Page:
European Commission Fifth RTD Framework Programme

A Future for The Dead Sea: Options for a More Sustainable Water Management

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Groundwater Basins


           The study area lies over 3 groundwater basins; these are:

1-The southern part of the Eastern Mountain Basin

2-The Dead Sea Basin located in the Jordanian part of the study area

3-The southern part of the Jordan Valley Floor Basin.


The Eastern Mountain Basin


           The 800 m thick Mountain aquifer is hyddrogeologically the main karstic aquifer in the areas West of the Dead Sea.   Three subaquifers are developed in this area:

1- A Shallow Turonian Aquifer feeding some springs such as Wadi-El-Qilt springs,

2- An Upper Cenomanian Aquifer which is penetrated by wells; and

3- A Lower Cenomanian-Albian Aquifer which is penetrated by wells.


           The Eastern Mountain Basin covers an area of about 3,080 km2 and includes the eastern part of the Mountain Belt and the steep Western Escarpment of the Jordan Rift Valley.  Groundwater is recharged by precipitation at an average volume of 172 MCM/yr, and flows generally in a southeastward direction toward the Jordan Rift Valley and the Dead Sea.  Other estimates of the annual groundwater recharge of the entire Eastern Basin are 125 MCM/yr (WSSPS, 2000) and 135.9 MCM/yr (CH2MHILL, 2002). However, the current abstraction rate plus annual spring flow is 171.1 MCM/yr divided between the Palestinian (69.8 MCM/yr) and the Israelis (101.3 MCM/yr) (CH2MHILL, 2002).  


            The southern part of the Eastern Mountain Basin covers an area of about 1,652 km2.  Natural recharge areas of the lower and upper Cenomanian aquifers in the study area were obtained from the Hebrew University of Jerusalem. The total replenishment areas of the upper, lower and Turonian aquifers are 617 km2 , 69 km2 and 70 km2, respectively. The recharge volumes were roughly estimated by overlaying the replenishment areas with average annual precipitation. The connection between replenishment (R) and precipitation (P) was based on previous studies conducted in the study area (Guttman, 2000). The connection between replenishment and precipitation is:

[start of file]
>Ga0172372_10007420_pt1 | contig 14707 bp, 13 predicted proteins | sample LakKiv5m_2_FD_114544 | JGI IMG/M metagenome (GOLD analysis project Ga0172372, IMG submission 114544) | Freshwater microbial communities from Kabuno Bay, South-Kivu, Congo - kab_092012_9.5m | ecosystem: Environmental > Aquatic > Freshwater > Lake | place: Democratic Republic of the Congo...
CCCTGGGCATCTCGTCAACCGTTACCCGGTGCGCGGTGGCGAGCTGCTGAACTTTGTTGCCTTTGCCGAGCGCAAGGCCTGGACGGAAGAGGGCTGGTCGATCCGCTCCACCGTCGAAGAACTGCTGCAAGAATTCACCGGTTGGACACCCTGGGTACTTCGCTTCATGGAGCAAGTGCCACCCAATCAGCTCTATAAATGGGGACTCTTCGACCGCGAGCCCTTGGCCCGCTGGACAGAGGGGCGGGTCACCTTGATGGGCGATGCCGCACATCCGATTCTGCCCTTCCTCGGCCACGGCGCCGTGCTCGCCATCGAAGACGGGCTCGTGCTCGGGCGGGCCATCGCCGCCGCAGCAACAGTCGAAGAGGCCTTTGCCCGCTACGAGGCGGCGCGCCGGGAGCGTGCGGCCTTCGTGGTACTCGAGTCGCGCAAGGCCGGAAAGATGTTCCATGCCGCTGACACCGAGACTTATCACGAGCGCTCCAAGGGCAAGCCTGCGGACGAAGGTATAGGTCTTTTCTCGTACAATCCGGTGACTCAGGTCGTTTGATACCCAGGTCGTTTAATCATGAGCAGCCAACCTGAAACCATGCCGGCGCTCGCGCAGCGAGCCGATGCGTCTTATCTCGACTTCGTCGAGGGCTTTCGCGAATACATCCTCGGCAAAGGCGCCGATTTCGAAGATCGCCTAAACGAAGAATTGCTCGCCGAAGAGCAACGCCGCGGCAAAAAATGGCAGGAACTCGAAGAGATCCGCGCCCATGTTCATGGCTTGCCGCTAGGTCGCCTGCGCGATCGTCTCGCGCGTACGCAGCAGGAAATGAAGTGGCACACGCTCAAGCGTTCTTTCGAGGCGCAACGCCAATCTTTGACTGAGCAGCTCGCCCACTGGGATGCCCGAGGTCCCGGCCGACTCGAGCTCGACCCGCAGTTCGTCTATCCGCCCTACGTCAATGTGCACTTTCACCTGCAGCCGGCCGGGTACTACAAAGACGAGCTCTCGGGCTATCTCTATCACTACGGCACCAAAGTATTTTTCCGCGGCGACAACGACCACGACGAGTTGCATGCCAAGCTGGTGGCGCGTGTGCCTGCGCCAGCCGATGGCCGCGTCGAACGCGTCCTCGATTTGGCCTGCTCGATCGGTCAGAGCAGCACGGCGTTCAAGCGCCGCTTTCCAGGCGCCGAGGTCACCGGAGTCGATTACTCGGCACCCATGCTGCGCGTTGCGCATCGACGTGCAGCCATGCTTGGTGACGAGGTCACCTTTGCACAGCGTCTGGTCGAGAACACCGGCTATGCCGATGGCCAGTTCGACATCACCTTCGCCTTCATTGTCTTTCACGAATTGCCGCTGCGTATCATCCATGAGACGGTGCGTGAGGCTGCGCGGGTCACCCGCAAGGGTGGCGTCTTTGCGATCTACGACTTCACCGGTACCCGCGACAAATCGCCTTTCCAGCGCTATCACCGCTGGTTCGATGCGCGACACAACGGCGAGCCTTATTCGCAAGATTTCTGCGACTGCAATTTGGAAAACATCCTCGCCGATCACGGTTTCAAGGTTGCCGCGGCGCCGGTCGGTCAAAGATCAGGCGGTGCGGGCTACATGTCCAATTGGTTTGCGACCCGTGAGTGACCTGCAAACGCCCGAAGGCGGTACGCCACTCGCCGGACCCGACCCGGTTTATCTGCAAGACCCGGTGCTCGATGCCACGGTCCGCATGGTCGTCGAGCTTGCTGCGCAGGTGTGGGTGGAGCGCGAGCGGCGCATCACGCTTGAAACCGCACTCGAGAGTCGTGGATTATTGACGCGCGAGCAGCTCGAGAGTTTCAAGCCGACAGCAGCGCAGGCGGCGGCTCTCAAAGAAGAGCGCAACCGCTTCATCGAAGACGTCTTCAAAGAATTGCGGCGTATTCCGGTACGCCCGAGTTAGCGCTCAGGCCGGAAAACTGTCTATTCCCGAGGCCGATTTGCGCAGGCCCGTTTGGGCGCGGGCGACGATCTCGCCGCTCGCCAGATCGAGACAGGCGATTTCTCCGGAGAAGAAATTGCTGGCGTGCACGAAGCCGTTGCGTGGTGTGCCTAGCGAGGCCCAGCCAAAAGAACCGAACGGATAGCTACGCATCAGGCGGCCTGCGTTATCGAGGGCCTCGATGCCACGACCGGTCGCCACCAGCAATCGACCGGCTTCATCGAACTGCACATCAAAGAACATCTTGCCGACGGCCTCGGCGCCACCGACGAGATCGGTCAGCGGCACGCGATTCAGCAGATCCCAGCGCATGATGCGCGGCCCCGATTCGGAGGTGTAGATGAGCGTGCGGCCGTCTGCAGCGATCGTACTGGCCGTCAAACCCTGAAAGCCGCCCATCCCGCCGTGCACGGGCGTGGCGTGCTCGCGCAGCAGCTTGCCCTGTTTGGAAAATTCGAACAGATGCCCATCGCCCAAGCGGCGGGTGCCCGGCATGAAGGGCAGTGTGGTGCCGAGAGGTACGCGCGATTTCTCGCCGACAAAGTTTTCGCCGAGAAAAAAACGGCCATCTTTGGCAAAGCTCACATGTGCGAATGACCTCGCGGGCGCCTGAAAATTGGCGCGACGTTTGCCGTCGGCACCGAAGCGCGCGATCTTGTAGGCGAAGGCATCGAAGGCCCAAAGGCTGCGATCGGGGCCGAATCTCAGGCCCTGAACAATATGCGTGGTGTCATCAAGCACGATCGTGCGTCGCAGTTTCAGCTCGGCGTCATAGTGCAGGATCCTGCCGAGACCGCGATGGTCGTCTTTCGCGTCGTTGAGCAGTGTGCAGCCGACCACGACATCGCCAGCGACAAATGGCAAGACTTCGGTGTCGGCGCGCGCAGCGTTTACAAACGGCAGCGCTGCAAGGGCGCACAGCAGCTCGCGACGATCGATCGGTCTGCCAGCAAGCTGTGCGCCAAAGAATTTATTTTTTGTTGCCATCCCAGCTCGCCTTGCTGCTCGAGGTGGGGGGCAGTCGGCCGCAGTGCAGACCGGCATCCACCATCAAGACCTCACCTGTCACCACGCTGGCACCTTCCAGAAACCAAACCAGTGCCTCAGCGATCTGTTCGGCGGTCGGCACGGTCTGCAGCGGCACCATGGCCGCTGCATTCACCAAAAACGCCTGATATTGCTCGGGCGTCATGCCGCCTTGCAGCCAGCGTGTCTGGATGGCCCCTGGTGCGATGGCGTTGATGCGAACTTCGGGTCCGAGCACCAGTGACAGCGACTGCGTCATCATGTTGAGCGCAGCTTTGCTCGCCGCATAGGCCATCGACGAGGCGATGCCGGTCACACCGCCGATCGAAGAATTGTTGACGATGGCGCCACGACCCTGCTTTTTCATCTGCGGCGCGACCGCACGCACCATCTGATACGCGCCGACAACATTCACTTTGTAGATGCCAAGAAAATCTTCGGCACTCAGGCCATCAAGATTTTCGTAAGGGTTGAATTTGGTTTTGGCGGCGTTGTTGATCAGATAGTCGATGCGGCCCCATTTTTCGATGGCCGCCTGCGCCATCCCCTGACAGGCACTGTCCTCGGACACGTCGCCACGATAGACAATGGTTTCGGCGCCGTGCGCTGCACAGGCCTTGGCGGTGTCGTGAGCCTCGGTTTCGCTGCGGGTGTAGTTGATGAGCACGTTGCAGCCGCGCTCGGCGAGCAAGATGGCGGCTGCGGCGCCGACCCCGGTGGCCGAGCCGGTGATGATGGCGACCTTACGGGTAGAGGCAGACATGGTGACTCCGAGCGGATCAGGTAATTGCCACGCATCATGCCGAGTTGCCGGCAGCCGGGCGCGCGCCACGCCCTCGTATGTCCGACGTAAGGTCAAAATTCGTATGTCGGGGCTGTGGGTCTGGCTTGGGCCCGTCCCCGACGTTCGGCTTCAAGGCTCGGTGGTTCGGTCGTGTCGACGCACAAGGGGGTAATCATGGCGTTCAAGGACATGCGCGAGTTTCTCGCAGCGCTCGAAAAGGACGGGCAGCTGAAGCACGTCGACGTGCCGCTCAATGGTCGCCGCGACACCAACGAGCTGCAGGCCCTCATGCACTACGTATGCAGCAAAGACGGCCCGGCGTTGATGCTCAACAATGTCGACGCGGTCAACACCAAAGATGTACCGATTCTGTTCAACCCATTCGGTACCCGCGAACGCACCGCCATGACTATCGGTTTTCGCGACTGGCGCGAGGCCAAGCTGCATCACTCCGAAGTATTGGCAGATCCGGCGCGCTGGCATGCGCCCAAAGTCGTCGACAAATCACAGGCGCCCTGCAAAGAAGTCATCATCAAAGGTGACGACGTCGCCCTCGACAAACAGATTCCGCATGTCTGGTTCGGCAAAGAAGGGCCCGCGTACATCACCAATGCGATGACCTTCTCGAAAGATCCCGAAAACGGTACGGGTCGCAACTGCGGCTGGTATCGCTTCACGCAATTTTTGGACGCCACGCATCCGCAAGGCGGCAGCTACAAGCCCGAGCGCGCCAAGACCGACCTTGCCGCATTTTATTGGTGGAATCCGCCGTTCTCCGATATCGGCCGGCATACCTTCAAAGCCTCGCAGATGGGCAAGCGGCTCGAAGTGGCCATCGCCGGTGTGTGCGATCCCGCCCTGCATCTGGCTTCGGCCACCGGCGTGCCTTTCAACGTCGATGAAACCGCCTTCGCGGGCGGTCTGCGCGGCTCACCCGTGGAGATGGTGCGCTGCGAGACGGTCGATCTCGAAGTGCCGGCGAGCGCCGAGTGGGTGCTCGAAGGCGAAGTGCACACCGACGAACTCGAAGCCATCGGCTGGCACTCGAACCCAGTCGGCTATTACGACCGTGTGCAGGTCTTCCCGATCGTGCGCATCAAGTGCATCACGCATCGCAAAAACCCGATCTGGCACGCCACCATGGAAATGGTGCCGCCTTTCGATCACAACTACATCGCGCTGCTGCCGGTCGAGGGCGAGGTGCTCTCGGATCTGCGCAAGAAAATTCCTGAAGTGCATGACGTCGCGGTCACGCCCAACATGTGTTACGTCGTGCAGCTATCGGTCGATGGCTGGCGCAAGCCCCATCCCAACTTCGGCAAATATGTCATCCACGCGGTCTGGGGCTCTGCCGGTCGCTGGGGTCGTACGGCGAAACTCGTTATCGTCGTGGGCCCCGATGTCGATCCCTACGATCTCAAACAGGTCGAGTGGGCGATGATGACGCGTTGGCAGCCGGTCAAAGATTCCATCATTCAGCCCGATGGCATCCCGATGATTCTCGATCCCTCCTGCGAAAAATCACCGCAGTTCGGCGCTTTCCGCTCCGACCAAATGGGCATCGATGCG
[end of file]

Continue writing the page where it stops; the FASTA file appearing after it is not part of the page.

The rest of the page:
(1) for p<300 mm/yr: R = 0.15p
(2) for 650 mm/yr > p > 300 mm/yr: R = 0.534(p-216)
(3) for p > 650 mm/yr: R = 0.8(p-360)

            Accordingly, the estimated natural recharge in the Palestinian part of the study area was found to be 61, 16.2 and 9.5 MCM/yr for the upper, lower Cenomanian and turonian aquifers, respectively. The natural discharge from the Eastern Aquifer is through springs and by flow into deeper aquifers (2-3 MCM/yr) and into the Dead Sea (3-4 MCM/yr).  Three major springs discharge water into the Dead Sea, these are: Fescha, Kane (Ghwair) and Samar (Turba). Several other smaller freshwater springs exist in the study area such as Ein Al Sultan.  Guttman and Simon (1984) summarized discharge measurements along the Dead Sea. The discharges were approximately 34.2, 17.75 and 10 MCM/yr in Fescha, Ghwair and Turba Springs. Discharge measurements from the smaller springs are approximately 18.7 MCM/yr. 


            Overlay of the Lithology Map with the recharge areas map (Map 1) have shown that the recharge areas are primarily composed of limestone, chalk and Chert formations (Table 1).

Table 1. Lithology of the recharge areas.

Limestone, marl, Dolostone; 171 m 337.6
Limestone, Dolostone, Marl, Chalk, Chert 147.2
Chalk, Chert; 164m 130.3
Limestone, dolostone, marl, chalk, Chert; 227 m 103.4
Dolostone; 160 m 68.4
Conglomerate Units, undif 7.1
Chert, chalk, phosphorite, limestone; 86 m 6.9
Aragonite varves, sandstone, gravel, conglomerate, mudstone, gypsum; 32 m 5.9